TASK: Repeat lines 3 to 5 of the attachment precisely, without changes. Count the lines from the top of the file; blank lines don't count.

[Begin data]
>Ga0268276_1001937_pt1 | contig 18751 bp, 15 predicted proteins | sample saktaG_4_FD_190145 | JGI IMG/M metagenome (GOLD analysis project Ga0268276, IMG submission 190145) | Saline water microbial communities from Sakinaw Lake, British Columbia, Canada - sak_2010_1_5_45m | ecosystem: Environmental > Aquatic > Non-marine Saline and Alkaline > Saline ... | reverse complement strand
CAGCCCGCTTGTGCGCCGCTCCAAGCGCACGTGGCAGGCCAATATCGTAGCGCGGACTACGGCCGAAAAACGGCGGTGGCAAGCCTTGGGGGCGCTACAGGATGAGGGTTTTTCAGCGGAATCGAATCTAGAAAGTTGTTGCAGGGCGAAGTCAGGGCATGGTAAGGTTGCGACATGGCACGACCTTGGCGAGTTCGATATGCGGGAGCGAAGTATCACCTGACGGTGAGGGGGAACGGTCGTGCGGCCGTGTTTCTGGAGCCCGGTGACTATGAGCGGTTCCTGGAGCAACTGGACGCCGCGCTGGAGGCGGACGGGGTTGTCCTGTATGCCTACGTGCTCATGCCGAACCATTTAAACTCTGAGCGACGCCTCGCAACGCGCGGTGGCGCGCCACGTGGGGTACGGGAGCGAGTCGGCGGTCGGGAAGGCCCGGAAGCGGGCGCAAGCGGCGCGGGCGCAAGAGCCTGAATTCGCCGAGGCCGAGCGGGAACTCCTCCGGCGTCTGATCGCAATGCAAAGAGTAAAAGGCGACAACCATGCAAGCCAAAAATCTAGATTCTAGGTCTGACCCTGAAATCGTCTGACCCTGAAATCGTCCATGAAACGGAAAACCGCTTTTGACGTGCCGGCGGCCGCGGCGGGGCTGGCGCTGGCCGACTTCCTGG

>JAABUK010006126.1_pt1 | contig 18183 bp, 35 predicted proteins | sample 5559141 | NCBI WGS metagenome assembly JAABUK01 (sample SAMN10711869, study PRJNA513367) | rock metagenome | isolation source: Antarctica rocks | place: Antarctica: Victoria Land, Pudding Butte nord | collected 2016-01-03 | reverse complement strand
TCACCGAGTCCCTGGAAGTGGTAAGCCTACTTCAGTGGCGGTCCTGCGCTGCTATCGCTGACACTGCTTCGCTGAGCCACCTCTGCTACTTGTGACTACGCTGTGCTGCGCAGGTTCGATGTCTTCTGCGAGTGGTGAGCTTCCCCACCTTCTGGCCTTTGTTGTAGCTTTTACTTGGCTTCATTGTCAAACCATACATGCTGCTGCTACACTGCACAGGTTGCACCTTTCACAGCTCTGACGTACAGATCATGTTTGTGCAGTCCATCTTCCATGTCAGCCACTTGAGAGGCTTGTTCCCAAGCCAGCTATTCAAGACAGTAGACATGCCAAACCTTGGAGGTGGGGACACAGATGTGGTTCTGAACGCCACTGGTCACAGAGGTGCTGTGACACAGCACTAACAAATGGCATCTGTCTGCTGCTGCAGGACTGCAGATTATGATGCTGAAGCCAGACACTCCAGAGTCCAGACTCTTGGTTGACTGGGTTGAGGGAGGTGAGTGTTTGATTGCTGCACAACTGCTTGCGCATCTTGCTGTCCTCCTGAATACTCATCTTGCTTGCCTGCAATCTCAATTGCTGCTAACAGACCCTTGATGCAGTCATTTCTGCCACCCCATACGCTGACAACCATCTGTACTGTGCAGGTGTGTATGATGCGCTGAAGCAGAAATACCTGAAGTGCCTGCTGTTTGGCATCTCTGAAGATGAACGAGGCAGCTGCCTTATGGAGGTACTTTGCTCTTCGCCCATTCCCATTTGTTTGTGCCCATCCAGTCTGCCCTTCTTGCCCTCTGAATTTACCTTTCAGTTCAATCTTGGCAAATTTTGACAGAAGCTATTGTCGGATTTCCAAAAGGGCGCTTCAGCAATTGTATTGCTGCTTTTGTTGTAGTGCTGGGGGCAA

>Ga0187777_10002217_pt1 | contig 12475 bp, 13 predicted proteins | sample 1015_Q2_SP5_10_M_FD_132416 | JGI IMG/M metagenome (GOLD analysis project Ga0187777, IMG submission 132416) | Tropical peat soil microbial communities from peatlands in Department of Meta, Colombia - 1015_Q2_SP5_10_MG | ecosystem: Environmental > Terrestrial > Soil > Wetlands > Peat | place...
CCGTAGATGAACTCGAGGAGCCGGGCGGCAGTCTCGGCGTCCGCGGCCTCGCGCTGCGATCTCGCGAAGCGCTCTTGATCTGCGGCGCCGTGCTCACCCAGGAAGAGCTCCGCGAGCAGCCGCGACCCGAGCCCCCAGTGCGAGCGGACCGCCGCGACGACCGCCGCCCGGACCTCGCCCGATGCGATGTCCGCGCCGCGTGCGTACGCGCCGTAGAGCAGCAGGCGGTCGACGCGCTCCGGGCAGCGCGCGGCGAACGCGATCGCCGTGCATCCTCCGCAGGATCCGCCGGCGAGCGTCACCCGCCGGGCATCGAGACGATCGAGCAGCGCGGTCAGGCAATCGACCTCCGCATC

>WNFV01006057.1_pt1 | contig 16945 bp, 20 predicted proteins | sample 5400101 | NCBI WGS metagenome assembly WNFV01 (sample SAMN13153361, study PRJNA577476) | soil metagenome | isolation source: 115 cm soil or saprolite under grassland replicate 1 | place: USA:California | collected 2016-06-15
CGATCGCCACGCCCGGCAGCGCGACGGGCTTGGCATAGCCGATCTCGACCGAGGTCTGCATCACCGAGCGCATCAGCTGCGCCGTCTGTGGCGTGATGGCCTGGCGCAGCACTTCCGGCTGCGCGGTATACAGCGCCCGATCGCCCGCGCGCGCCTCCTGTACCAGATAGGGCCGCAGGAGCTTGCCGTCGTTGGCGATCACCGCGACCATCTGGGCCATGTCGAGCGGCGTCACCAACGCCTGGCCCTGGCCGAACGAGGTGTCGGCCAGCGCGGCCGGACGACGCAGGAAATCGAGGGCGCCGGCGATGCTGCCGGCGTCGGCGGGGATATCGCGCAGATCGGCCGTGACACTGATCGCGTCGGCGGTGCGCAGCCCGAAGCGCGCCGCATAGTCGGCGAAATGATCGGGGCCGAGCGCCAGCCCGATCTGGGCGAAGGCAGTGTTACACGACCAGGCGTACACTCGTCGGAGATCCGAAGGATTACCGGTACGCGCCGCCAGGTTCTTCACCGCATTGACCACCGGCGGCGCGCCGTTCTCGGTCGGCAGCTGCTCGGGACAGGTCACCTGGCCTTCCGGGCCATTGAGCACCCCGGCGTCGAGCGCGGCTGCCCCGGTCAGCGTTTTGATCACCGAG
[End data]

>JAABUK010006126.1_pt1 | contig 18183 bp, 35 predicted proteins | sample 5559141 | NCBI WGS metagenome assembly JAABUK01 (sample SAMN10711869, study PRJNA513367) | rock metagenome | isolation source: Antarctica rocks | place: Antarctica: Victoria Land, Pudding Butte nord | collected 2016-01-03 | reverse complement strand
TCACCGAGTCCCTGGAAGTGGTAAGCCTACTTCAGTGGCGGTCCTGCGCTGCTATCGCTGACACTGCTTCGCTGAGCCACCTCTGCTACTTGTGACTACGCTGTGCTGCGCAGGTTCGATGTCTTCTGCGAGTGGTGAGCTTCCCCACCTTCTGGCCTTTGTTGTAGCTTTTACTTGGCTTCATTGTCAAACCATACATGCTGCTGCTACACTGCACAGGTTGCACCTTTCACAGCTCTGACGTACAGATCATGTTTGTGCAGTCCATCTTCCATGTCAGCCACTTGAGAGGCTTGTTCCCAAGCCAGCTATTCAAGACAGTAGACATGCCAAACCTTGGAGGTGGGGACACAGATGTGGTTCTGAACGCCACTGGTCACAGAGGTGCTGTGACACAGCACTAACAAATGGCATCTGTCTGCTGCTGCAGGACTGCAGATTATGATGCTGAAGCCAGACACTCCAGAGTCCAGACTCTTGGTTGACTGGGTTGAGGGAGGTGAGTGTTTGATTGCTGCACAACTGCTTGCGCATCTTGCTGTCCTCCTGAATACTCATCTTGCTTGCCTGCAATCTCAATTGCTGCTAACAGACCCTTGATGCAGTCATTTCTGCCACCCCATACGCTGACAACCATCTGTACTGTGCAGGTGTGTATGATGCGCTGAAGCAGAAATACCTGAAGTGCCTGCTGTTTGGCATCTCTGAAGATGAACGAGGCAGCTGCCTTATGGAGGTACTTTGCTCTTCGCCCATTCCCATTTGTTTGTGCCCATCCAGTCTGCCCTTCTTGCCCTCTGAATTTACCTTTCAGTTCAATCTTGGCAAATTTTGACAGAAGCTATTGTCGGATTTCCAAAAGGGCGCTTCAGCAATTGTATTGCTGCTTTTGTTGTAGTGCTGGGGGCAA

>Ga0187777_10002217_pt1 | contig 12475 bp, 13 predicted proteins | sample 1015_Q2_SP5_10_M_FD_132416 | JGI IMG/M metagenome (GOLD analysis project Ga0187777, IMG submission 132416) | Tropical peat soil microbial communities from peatlands in Department of Meta, Colombia - 1015_Q2_SP5_10_MG | ecosystem: Environmental > Terrestrial > Soil > Wetlands > Peat | place...